BEIJING, Mar. 11 -- Li Daokui, an adviser to China's central bank, said Wednesday he expected housing prices to decline definitely this year, but a collapse in the property market is not likely.
Li's view on the real estate market came at a press conference at which the country's political advisors were invited to share their perspectives on the government-subsidized housing market.
"In general, there must be declines in housing prices this year. That is for sure," Li said when asked about the outlook for the previously runaway realty market. "But I don't think there will be a price crash as many people had expected."
Li, who is a member of the Monetary Policy Committee of the People's Bank of China, the central bank, said a collapse in the housing market was not the intended result of the country's tightening policies.
"A massive property price crash as deep as 60 or 70 percent will undoubtedly be a major setback to the entire economy," said Li, who is also a member of the country's top political advisory body.
Housing prices in China continued to fall in January as the government remains determined to stabilize the real estate market.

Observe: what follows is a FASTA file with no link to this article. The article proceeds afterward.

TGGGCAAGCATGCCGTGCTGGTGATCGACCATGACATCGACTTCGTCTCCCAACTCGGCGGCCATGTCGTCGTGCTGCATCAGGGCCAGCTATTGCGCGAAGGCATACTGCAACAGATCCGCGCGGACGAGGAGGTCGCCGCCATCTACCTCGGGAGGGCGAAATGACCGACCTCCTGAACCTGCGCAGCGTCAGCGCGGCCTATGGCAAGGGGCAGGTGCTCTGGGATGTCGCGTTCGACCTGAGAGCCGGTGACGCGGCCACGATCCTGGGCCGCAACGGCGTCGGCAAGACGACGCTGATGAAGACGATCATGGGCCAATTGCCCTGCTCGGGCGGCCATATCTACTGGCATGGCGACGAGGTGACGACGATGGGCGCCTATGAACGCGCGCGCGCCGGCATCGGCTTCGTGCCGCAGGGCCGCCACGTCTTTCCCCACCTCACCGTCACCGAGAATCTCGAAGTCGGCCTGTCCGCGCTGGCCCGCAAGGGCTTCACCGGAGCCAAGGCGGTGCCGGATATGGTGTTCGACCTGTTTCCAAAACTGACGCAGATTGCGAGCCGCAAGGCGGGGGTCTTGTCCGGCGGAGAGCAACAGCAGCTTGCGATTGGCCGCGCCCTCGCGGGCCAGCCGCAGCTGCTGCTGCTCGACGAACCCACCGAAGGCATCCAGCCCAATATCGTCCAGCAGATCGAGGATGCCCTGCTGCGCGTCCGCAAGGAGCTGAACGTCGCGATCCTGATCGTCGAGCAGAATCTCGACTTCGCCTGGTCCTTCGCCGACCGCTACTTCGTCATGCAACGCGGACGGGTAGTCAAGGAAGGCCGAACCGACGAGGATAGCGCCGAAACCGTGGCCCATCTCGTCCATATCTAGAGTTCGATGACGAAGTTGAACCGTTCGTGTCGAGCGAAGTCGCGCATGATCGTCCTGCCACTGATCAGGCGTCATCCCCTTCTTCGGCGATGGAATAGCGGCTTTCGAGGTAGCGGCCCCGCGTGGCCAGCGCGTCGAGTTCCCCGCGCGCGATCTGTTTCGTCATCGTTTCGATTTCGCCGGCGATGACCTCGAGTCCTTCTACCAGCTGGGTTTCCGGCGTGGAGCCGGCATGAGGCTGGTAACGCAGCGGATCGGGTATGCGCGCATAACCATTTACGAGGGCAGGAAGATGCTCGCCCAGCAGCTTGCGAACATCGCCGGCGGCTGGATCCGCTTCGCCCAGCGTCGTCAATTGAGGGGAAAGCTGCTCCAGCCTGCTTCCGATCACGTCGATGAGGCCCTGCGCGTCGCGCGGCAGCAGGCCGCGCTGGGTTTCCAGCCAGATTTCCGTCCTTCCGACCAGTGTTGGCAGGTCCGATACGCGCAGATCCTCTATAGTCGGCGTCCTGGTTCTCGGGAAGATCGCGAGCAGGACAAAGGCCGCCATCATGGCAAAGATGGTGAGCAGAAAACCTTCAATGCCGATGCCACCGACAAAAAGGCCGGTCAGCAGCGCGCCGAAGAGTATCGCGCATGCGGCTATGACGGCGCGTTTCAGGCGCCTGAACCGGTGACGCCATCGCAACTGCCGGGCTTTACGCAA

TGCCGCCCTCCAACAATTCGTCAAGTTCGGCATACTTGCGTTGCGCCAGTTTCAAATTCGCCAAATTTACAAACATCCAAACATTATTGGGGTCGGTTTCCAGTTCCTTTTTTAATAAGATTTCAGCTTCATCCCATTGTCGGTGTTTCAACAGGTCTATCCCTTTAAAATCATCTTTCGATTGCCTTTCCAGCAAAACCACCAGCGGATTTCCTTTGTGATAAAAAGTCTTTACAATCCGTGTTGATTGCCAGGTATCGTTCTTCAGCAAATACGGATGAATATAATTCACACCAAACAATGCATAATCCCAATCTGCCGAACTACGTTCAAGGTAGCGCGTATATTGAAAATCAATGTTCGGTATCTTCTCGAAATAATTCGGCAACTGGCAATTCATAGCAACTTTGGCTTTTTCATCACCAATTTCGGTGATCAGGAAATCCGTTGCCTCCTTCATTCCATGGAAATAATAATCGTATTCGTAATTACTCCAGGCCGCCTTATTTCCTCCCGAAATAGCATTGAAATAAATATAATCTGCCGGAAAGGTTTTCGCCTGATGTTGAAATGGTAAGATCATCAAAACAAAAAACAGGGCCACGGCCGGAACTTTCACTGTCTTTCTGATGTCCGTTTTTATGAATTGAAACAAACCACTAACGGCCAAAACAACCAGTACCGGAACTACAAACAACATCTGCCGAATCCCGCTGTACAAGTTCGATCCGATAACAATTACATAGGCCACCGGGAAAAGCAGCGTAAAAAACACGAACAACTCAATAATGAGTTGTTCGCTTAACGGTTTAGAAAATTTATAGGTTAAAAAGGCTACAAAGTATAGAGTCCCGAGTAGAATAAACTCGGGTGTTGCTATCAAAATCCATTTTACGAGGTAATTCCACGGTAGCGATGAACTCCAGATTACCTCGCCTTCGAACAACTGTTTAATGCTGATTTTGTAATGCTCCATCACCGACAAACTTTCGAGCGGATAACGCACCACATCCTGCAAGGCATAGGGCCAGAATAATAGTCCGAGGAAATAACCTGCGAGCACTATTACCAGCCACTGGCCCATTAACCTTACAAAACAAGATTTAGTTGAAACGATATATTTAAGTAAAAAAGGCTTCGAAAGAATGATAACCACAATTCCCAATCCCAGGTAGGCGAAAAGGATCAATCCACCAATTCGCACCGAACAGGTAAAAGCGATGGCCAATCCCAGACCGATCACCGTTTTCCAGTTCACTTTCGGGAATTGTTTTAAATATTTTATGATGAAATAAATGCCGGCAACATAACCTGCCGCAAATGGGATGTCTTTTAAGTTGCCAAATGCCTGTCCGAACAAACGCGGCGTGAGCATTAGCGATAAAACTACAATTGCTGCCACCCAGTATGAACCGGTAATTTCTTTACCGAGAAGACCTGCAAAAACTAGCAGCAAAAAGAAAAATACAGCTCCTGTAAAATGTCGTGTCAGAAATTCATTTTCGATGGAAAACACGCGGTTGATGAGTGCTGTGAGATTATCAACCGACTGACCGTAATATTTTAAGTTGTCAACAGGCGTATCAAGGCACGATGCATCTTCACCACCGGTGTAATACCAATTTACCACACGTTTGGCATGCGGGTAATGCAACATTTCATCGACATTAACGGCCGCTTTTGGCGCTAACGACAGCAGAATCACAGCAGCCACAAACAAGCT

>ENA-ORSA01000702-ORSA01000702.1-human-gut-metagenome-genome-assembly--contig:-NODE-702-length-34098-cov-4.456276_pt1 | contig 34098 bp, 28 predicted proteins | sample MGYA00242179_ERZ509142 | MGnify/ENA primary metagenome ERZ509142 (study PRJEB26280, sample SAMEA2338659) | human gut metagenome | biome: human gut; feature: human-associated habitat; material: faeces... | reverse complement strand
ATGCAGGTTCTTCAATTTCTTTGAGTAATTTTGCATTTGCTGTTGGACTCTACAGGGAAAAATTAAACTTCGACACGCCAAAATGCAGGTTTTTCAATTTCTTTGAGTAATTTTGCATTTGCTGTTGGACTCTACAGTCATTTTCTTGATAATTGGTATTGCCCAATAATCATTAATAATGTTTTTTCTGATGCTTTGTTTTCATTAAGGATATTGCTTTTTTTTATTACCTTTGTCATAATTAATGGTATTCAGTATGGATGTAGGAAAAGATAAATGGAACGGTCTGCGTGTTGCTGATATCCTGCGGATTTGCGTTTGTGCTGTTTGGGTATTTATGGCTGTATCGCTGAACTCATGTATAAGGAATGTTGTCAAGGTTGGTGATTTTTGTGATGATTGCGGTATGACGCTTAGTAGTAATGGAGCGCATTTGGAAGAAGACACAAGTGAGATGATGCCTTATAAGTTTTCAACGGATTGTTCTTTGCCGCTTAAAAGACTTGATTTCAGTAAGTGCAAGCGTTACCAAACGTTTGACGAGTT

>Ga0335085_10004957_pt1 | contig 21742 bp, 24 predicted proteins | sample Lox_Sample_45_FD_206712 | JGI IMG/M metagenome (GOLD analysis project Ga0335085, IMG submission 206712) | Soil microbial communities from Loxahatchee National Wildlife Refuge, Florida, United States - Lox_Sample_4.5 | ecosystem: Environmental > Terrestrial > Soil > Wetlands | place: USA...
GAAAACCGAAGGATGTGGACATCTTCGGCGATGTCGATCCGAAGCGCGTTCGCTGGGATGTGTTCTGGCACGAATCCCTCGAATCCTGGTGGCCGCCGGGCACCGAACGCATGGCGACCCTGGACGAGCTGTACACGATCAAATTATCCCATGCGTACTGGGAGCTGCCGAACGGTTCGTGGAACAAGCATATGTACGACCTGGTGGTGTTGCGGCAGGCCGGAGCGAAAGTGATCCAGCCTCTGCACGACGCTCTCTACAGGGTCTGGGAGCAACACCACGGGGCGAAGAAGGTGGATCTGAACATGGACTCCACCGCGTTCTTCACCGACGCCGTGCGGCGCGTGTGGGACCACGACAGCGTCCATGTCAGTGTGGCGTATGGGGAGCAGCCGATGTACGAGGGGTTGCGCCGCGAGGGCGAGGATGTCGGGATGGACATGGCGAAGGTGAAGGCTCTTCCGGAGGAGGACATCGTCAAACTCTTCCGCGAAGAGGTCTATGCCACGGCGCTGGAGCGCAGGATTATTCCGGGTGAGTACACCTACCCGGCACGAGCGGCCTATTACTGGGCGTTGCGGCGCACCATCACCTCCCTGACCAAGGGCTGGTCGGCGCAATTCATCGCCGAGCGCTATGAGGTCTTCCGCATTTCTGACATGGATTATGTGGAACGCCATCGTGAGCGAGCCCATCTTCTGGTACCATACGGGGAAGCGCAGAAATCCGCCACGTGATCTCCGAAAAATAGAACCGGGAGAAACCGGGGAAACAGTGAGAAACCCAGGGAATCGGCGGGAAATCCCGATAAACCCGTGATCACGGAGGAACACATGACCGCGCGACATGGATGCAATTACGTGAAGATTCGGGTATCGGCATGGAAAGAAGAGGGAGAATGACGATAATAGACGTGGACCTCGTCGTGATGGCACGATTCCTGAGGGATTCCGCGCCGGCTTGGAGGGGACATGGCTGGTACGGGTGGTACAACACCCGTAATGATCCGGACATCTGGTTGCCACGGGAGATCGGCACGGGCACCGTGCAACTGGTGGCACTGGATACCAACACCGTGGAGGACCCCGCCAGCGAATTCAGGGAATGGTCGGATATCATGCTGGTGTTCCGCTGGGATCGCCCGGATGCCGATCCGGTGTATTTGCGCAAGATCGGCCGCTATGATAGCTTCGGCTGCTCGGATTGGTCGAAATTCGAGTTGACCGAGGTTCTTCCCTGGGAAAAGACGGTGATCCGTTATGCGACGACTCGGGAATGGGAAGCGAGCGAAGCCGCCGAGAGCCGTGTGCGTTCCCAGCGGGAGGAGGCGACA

In January, 48 cities out of a statistical pool of 70 major cities saw declines in new home prices from December of last year, while new home prices in 22 cities remained unchanged, according to the National Bureau of Statistics (NBS).
None of the 70 cities reported increase in new home prices in January, the NBS said. The bureau will release price data for February later this week.
Chinese Premier Wen Jiabao vowed in his work report to the parliament's annual session Monday that the government will continue to regulate the real estate market and develop low-income housing, particularly discouraging speculative or investment-driven housing demand.
"We will bring property prices down to a reasonable level," the premier said in the report.
The central bank adviser said he believed housing transactions would rebound in many areas, especially in big cities, this year following price declines.
"As people continue to flock to big cities, many young migrants will choose to buy a home there and such demand will remain solid," Li said.
He added that, in some second- and third-tier cities, housing vacancies have reached appalling levels, calling for early preparation for capital restructuring among developers in part of those cities.
He said solutions should not be expected within this year for problems that only accumulated over the course of the past decade.
"I believe the tightening of the realty sector this year will be part of the macro control efforts to be continued for several years to come in the future," he added.